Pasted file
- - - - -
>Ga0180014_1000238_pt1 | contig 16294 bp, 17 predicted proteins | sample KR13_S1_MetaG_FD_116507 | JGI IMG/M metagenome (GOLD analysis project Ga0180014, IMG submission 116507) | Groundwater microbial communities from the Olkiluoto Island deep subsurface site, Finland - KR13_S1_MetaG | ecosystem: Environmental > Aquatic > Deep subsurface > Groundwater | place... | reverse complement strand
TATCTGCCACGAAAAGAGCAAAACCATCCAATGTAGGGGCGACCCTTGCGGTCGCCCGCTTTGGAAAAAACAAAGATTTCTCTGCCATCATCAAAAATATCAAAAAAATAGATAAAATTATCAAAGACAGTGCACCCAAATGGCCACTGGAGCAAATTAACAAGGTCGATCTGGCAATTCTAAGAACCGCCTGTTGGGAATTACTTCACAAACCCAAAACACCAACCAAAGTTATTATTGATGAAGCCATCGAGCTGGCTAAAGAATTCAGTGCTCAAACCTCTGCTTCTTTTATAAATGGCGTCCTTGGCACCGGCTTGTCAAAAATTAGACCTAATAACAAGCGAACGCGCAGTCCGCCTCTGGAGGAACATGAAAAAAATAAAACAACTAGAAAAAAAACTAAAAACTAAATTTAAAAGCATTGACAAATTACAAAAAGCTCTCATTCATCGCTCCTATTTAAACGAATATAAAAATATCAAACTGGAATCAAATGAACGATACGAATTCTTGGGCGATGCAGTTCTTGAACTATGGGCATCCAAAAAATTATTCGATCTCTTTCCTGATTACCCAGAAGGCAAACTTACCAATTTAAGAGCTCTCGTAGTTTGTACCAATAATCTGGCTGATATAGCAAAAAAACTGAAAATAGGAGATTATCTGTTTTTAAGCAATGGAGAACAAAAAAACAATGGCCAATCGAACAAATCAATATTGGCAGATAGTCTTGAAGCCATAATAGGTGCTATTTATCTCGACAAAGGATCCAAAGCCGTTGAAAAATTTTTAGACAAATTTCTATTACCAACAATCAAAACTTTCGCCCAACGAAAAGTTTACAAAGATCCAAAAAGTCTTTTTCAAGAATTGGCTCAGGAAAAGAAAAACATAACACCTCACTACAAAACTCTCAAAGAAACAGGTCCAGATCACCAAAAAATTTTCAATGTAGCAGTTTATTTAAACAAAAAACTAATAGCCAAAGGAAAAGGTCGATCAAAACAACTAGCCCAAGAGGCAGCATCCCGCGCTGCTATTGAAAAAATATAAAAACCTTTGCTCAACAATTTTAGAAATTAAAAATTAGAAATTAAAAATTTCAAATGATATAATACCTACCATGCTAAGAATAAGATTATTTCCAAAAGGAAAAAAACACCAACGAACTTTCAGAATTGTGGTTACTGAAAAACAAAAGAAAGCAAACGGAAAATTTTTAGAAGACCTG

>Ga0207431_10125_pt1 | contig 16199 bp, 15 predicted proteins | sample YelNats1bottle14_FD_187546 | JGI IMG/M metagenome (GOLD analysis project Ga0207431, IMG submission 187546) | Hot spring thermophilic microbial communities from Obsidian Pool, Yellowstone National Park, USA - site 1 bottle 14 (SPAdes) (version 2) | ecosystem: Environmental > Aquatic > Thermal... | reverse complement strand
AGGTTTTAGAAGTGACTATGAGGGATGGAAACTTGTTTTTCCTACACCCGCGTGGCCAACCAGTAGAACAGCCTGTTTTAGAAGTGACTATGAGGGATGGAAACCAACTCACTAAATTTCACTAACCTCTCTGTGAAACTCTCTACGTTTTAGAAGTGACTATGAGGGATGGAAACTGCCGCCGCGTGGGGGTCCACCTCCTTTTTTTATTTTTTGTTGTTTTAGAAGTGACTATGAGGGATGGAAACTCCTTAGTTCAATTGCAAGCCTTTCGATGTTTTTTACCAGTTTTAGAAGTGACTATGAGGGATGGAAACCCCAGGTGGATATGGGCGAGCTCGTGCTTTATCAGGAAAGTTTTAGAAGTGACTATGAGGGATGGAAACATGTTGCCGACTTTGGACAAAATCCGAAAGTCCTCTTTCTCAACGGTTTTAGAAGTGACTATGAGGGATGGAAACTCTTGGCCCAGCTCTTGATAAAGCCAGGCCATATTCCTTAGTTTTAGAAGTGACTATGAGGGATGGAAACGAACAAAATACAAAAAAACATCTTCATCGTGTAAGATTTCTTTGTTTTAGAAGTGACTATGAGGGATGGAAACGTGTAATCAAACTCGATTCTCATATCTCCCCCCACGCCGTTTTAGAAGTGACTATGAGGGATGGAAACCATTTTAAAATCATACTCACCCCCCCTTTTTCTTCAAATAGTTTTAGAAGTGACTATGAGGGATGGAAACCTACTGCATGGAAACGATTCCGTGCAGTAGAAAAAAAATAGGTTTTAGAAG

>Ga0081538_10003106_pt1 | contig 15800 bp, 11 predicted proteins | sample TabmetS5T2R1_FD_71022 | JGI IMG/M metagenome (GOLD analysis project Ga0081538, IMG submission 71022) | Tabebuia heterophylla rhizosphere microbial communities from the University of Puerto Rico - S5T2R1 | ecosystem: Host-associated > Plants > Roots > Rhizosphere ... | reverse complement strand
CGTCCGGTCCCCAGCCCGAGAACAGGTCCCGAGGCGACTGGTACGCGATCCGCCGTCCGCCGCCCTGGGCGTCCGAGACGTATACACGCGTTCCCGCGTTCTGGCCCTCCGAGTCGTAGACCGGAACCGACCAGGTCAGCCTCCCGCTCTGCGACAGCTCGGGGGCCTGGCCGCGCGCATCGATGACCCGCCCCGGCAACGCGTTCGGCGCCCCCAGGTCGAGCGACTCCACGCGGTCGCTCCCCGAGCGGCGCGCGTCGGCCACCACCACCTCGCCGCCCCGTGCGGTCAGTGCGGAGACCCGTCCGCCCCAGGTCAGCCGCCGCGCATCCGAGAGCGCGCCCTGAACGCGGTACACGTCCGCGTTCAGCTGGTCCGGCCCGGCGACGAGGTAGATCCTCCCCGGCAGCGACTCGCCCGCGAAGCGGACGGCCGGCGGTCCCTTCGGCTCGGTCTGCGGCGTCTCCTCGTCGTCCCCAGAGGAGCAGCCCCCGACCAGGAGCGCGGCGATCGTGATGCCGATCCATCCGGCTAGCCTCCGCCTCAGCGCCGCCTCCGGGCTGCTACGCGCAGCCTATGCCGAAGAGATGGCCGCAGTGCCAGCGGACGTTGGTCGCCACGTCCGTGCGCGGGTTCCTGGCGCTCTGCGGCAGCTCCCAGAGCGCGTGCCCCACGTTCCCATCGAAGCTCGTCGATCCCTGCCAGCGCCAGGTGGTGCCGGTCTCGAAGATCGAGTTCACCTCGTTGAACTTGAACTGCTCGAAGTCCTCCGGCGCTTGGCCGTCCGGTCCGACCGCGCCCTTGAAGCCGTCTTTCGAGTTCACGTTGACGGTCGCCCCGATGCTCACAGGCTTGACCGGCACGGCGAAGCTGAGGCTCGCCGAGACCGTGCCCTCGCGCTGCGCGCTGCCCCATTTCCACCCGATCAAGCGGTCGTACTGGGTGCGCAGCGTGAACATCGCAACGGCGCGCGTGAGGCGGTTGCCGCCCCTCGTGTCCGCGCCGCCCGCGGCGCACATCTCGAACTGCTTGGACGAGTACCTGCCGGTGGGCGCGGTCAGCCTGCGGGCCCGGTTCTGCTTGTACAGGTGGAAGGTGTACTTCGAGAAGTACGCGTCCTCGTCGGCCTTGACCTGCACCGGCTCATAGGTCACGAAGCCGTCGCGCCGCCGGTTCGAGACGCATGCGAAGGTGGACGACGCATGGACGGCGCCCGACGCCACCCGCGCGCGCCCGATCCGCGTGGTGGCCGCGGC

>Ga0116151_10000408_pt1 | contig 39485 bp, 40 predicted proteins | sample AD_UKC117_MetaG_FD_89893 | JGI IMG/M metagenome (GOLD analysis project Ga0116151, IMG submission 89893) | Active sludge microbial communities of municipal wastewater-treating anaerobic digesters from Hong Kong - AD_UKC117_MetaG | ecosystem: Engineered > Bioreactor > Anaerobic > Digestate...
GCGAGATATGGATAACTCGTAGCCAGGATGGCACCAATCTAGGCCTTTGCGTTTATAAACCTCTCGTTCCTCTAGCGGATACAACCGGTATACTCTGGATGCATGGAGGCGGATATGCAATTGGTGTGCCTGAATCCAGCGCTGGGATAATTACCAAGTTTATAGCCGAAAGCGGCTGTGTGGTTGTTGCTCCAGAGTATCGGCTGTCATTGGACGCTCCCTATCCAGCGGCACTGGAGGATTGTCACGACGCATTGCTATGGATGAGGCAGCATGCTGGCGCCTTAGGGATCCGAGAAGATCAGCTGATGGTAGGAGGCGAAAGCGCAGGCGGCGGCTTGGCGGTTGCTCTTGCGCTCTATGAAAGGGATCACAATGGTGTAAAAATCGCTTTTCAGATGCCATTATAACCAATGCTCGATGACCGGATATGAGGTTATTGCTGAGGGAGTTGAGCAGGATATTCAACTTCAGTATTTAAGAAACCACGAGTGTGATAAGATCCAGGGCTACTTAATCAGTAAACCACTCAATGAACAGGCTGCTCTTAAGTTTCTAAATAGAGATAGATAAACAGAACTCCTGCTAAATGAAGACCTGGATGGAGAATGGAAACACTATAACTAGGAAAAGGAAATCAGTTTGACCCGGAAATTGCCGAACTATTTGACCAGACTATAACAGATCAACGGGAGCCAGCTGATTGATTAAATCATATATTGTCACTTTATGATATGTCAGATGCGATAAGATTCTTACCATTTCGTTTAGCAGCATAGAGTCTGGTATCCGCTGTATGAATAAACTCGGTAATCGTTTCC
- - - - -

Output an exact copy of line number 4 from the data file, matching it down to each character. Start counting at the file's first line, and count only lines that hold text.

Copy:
AGGTTTTAGAAGTGACTATGAGGGATGGAAACTTGTTTTTCCTACACCCGCGTGGCCAACCAGTAGAACAGCCTGTTTTAGAAGTGACTATGAGGGATGGAAACCAACTCACTAAATTTCACTAACCTCTCTGTGAAACTCTCTACGTTTTAGAAGTGACTATGAGGGATGGAAACTGCCGCCGCGTGGGGGTCCACCTCCTTTTTTTATTTTTTGTTGTTTTAGAAGTGACTATGAGGGATGGAAACTCCTTAGTTCAATTGCAAGCCTTTCGATGTTTTTTACCAGTTTTAGAAGTGACTATGAGGGATGGAAACCCCAGGTGGATATGGGCGAGCTCGTGCTTTATCAGGAAAGTTTTAGAAGTGACTATGAGGGATGGAAACATGTTGCCGACTTTGGACAAAATCCGAAAGTCCTCTTTCTCAACGGTTTTAGAAGTGACTATGAGGGATGGAAACTCTTGGCCCAGCTCTTGATAAAGCCAGGCCATATTCCTTAGTTTTAGAAGTGACTATGAGGGATGGAAACGAACAAAATACAAAAAAACATCTTCATCGTGTAAGATTTCTTTGTTTTAGAAGTGACTATGAGGGATGGAAACGTGTAATCAAACTCGATTCTCATATCTCCCCCCACGCCGTTTTAGAAGTGACTATGAGGGATGGAAACCATTTTAAAATCATACTCACCCCCCCTTTTTCTTCAAATAGTTTTAGAAGTGACTATGAGGGATGGAAACCTACTGCATGGAAACGATTCCGTGCAGTAGAAAAAAAATAGGTTTTAGAAG